Pediatric Trauma Society

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Ski Versus Snowboard Accidents: Is The Injury Pattern Different In Pediatric Patients?
Fariha Sheikh1, Karissa S. Tauber2, Anrew O. Crockett1, *Reto M Baertschiger1
1Dartmouth Hitchcock, Lebanon, NH;2Geisel School of Medicine, Dartmouth, Hanover, NH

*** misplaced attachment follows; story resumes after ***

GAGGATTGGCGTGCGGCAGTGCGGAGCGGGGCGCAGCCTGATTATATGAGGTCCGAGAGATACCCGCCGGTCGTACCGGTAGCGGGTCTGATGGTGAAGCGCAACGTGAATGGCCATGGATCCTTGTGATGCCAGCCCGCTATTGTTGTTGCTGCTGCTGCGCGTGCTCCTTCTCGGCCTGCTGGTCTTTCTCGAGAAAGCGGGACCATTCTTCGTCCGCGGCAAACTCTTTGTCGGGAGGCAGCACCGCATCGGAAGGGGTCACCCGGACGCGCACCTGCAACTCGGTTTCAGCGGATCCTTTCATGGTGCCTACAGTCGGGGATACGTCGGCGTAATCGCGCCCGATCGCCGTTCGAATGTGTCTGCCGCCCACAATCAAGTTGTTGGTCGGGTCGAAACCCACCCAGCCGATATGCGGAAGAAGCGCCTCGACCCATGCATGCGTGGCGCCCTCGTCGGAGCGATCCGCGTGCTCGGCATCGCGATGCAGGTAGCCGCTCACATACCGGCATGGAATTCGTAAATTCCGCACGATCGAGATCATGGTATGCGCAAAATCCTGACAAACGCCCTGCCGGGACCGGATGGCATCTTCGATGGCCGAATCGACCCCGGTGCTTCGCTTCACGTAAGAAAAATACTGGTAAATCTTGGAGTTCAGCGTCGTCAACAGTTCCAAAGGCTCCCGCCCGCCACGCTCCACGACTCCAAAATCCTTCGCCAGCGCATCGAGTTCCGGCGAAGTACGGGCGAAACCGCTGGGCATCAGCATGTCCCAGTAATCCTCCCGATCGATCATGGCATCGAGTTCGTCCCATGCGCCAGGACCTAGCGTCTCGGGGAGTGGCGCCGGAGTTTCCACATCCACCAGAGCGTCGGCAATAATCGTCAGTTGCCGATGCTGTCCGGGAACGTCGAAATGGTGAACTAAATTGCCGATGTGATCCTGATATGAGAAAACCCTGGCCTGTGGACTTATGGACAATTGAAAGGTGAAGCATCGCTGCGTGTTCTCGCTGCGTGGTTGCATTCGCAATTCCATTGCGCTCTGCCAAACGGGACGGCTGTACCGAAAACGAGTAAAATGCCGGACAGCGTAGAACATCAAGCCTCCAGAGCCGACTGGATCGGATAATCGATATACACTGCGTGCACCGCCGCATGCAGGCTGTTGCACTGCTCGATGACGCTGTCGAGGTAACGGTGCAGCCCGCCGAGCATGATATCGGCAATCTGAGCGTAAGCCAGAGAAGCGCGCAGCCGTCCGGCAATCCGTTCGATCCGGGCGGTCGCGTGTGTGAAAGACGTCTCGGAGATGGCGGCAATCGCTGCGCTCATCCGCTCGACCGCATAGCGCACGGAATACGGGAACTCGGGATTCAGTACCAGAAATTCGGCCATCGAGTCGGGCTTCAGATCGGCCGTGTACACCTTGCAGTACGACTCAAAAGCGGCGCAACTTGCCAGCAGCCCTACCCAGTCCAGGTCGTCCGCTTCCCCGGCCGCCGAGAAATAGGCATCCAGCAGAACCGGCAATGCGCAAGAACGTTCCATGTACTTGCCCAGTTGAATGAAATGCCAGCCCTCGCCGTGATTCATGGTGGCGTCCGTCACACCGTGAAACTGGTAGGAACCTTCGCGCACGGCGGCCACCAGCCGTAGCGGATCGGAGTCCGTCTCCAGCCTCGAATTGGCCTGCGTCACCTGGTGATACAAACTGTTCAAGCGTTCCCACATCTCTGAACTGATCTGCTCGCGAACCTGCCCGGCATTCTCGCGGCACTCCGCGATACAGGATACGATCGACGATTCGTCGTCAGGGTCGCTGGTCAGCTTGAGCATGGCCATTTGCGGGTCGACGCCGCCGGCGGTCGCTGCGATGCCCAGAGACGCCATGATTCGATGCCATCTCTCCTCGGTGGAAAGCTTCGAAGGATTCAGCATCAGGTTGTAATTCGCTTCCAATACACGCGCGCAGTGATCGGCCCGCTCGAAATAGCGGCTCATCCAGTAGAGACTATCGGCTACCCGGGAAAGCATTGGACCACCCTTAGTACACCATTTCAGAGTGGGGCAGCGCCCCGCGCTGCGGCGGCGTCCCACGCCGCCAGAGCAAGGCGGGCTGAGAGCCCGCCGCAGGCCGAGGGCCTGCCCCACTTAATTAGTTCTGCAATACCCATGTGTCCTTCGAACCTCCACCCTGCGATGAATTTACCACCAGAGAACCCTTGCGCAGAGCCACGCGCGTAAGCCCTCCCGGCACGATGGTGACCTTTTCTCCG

Background: Ski and snowboard crashes are frequent causes of injuries in children and teenagers. The aim of this study was to review children involved in ski and snowboard accidents in New England and describe the injuries observed and establish any recognizable pattern of injury. Material and Methods: We queried the trauma registry at our ACS Level 1 Adult and Level 2 Pediatric trauma center for all patients 0-18 years involved in a ski or snowboard accident between January 2005 and January 2016. Data was reviewed for demographics, type of injury identified, reported use of protective gear, ISS, and outcomes at discharge. A multivariate regression analysis was performed. Results: A total of 305 patients injured at 38 different ski areas were identified for review. Of these, 195 were SK and 116 were SB. Fifty-eight percent had a primary residence out of the New Hampshire/Vermont area. SB were older than SK. SK were more likely to use helmets, yet there was no difference in the rate of head injuries. Mean ISS, length of stay, and GCS upon arrival were similar in the two groups. SB were more likely to have abdominal injuries, specifically splenic and lacerations, whereas SK were more likely to have extremity injuries. When adjusting for age, gender, helmet use and out of state origin, splenic injuries were the sole factor that was predominant in SB. Conclusion: Compared to skiers, children injured while snowboarding were older and more likely at risk for abdominal solid organ injuries, especially splenic injuries, while skiers were more likely to sustain lower extremity injuries.


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